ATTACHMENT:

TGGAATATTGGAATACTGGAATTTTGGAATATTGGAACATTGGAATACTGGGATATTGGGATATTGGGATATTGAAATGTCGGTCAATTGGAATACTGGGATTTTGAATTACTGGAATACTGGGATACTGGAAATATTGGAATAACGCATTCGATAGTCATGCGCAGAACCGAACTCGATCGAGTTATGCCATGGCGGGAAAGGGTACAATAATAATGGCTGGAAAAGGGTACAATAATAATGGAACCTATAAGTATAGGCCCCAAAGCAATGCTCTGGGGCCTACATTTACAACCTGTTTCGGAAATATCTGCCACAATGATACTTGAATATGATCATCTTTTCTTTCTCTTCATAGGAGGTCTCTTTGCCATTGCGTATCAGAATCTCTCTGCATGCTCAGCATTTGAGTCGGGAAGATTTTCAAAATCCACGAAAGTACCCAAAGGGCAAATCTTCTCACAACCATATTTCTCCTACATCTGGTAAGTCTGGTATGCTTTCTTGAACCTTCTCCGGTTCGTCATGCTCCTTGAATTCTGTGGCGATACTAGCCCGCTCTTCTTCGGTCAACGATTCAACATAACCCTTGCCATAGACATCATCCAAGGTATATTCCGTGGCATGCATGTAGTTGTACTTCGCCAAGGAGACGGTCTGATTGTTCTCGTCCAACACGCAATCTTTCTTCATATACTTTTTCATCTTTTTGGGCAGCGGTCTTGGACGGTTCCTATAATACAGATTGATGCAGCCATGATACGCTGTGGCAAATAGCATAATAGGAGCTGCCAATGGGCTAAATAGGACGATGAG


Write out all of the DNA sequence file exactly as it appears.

TGGAATATTGGAATACTGGAATTTTGGAATATTGGAACATTGGAATACTGGGATATTGGGATATTGGGATATTGAAATGTCGGTCAATTGGAATACTGGGATTTTGAATTACTGGAATACTGGGATACTGGAAATATTGGAATAACGCATTCGATAGTCATGCGCAGAACCGAACTCGATCGAGTTATGCCATGGCGGGAAAGGGTACAATAATAATGGCTGGAAAAGGGTACAATAATAATGGAACCTATAAGTATAGGCCCCAAAGCAATGCTCTGGGGCCTACATTTACAACCTGTTTCGGAAATATCTGCCACAATGATACTTGAATATGATCATCTTTTCTTTCTCTTCATAGGAGGTCTCTTTGCCATTGCGTATCAGAATCTCTCTGCATGCTCAGCATTTGAGTCGGGAAGATTTTCAAAATCCACGAAAGTACCCAAAGGGCAAATCTTCTCACAACCATATTTCTCCTACATCTGGTAAGTCTGGTATGCTTTCTTGAACCTTCTCCGGTTCGTCATGCTCCTTGAATTCTGTGGCGATACTAGCCCGCTCTTCTTCGGTCAACGATTCAACATAACCCTTGCCATAGACATCATCCAAGGTATATTCCGTGGCATGCATGTAGTTGTACTTCGCCAAGGAGACGGTCTGATTGTTCTCGTCCAACACGCAATCTTTCTTCATATACTTTTTCATCTTTTTGGGCAGCGGTCTTGGACGGTTCCTATAATACAGATTGATGCAGCCATGATACGCTGTGGCAAATAGCATAATAGGAGCTGCCAATGGGCTAAATAGGACGATGAG